Feature

Professional Learning Communities Sharing Knowledge and Leadership: PD on the Fly

Catherine A. Cocchio

PD on the Fly is a great way for teachers to grow professionally, easily and on their own time. So often teachers get that “late for school” feeling as they rush to join after-school professional development sessions already in progress.  PD on the Flgets rid of all that.

PD on the Fly is designed to provide quick, meaningful professional development for members unable to physically attend workshops due to family responsibilities, second jobs, or other commitments. It is a new initiative of the Greater Essex Occasional  Teachers’  Local  professional development committee and just one of a number of professional learning  activities  the local has sponsored.

“Just because our members can’t attend workshops doesn’t mean they’re not interested in professional dialogue,” says Cynthia Graydon,  PD on the Fly moderator. “This allows them to have meaningful experiences at home on their own time.”

The concept is simple. The local accesses the elementary occasional teachers’ electronic conference through the board’s website, where registered members can post and read messages that pertain only to occasional teachers.  PD on the Fly was introduced to the conference last November. New sessions are posted twice a month.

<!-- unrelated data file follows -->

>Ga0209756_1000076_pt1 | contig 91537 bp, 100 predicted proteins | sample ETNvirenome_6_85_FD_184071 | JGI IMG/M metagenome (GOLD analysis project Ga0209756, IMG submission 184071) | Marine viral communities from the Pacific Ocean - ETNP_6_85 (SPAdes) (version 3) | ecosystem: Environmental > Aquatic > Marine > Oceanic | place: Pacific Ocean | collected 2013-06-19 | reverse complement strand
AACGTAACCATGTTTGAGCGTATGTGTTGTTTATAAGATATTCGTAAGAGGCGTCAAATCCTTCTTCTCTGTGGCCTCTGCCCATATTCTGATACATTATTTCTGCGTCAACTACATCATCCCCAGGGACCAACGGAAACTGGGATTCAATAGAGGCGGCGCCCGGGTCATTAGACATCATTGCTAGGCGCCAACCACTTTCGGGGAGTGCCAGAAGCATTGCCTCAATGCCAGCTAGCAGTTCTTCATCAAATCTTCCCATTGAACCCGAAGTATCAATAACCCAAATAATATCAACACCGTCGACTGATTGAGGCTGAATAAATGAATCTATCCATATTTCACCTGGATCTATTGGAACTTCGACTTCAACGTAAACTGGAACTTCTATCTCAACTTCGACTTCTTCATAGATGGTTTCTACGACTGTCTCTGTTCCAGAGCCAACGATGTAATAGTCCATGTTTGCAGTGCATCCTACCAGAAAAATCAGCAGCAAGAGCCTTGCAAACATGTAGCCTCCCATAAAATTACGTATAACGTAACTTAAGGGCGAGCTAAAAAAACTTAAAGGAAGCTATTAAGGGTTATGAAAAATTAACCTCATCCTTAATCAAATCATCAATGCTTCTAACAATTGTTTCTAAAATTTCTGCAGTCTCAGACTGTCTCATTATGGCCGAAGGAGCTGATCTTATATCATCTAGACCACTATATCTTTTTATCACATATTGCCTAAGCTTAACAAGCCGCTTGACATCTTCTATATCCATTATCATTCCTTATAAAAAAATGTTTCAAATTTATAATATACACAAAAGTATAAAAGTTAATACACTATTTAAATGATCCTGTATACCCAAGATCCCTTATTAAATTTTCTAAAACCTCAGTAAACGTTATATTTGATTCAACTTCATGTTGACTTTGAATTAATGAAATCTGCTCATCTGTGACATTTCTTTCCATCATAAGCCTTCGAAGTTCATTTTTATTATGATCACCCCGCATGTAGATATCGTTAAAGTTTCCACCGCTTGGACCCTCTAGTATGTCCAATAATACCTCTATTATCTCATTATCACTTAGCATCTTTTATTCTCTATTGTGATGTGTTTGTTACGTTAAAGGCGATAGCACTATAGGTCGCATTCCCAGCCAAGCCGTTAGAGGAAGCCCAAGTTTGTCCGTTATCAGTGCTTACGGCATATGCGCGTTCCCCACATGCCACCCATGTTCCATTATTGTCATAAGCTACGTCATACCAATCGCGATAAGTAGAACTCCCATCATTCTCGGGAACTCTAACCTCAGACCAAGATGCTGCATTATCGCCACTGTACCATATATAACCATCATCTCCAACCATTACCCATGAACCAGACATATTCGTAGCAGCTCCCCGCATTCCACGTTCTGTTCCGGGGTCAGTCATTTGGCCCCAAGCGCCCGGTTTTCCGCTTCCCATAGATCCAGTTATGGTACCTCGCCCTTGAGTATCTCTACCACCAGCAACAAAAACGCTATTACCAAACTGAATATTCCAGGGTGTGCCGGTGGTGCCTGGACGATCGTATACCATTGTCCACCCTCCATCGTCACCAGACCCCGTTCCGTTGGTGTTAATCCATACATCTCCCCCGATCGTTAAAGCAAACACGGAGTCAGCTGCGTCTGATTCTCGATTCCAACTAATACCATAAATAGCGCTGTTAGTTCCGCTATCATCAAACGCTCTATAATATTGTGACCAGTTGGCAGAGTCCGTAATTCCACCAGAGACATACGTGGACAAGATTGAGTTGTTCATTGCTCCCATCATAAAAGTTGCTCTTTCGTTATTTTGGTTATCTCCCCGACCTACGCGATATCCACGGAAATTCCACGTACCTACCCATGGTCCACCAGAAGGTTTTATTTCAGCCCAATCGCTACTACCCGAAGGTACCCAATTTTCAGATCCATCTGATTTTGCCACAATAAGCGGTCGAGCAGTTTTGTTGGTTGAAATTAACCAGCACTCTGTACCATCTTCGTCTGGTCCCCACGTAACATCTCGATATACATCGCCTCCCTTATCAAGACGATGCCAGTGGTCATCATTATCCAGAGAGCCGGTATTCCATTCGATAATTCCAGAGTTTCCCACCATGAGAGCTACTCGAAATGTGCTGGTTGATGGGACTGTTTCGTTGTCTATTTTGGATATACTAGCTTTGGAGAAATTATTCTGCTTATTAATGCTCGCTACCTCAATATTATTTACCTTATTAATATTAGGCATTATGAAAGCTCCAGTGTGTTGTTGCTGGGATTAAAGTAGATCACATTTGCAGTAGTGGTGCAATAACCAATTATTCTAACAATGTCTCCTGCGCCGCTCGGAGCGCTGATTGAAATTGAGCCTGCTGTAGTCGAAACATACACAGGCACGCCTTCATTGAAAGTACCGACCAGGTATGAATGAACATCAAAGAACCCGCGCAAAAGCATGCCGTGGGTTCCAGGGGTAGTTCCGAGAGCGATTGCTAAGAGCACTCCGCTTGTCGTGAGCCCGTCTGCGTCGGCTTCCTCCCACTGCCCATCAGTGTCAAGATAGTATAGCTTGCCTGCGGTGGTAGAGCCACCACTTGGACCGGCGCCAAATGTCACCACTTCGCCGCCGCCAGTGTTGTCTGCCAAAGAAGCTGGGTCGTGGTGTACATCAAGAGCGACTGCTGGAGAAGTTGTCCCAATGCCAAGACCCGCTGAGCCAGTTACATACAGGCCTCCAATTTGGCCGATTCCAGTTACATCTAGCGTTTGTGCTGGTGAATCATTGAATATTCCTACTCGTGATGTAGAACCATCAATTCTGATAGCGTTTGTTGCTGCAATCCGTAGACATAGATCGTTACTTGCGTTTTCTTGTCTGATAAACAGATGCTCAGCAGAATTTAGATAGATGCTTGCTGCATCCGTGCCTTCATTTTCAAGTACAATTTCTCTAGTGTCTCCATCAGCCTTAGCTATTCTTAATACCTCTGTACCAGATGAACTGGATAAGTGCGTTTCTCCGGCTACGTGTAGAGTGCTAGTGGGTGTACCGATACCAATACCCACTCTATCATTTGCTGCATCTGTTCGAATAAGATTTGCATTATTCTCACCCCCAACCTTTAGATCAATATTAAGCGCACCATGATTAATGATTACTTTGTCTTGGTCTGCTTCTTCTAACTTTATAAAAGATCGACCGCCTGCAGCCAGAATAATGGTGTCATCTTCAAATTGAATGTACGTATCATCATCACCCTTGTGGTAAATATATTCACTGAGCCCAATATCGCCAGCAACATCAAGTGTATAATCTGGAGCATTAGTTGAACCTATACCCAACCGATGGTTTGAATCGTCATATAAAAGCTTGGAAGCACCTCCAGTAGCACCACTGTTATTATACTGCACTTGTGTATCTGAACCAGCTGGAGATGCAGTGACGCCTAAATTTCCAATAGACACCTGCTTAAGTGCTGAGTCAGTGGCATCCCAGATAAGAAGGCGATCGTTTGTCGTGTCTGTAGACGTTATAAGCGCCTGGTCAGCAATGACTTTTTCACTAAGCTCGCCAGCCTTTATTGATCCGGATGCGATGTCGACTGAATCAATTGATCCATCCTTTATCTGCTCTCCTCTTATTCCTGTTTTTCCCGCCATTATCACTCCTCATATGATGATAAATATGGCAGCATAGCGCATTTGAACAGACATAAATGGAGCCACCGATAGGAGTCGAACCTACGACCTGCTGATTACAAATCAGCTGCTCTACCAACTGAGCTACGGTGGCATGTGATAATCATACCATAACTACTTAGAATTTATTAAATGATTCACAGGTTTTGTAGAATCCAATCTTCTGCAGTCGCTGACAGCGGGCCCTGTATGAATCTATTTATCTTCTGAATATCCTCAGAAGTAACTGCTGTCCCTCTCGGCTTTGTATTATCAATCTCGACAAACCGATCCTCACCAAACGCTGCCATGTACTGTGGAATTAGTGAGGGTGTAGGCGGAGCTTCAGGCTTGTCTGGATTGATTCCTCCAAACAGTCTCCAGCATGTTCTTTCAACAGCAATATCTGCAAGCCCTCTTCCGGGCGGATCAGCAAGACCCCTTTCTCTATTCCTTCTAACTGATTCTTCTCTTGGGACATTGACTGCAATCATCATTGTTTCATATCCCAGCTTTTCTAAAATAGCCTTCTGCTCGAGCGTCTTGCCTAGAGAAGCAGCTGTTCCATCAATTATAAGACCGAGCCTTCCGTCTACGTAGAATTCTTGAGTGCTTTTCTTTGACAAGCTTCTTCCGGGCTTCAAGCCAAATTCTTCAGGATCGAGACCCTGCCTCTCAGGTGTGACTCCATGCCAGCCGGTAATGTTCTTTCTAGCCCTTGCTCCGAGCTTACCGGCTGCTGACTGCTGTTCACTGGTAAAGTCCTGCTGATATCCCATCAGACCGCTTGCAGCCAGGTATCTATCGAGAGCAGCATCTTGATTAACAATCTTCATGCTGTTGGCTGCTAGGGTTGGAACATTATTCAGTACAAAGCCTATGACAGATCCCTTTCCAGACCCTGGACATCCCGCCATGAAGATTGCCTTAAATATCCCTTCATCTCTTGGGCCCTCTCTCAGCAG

Each session raises one current issue in education, suggests one book for further reading, and gives one website worth investigating. Topics have included How Can I Make Them Listen? What  Makes a Good Teacher Great? What Is Equity Anyway? What Is Character Education? and Your Collective Agreement, Did You Read It?

“It’s a means of self-discovery,” Graydon says. “People can take it as far as they want. Some might go out and buy the [recommended] book, others just move on to the next message.” She believes self-directed learning is more meaningful: “It’s easier to understand and retain knowledge that means something personally.”

Recognizing that teachers’ time is too valuable to waste, the online sessions offer an alternative to teachers frustrated with the limitations of board-directed group professional development. Online sessions explore trends such as character education and look at why the board adopts related policies.

Participation is has grown from about 30 participants in the first session to more than 100 in the last session. That’s as good as or better than attendance at any workshops offered for occasional teachers this year.

Participation in the conference occurs before, during, and after school hours, unlike regular PD sessions, which were largely restricted to evenings after school. With the growing popularity of the online sessions, the local is exploring the idea of creating a blog to accommodate professional discussions.

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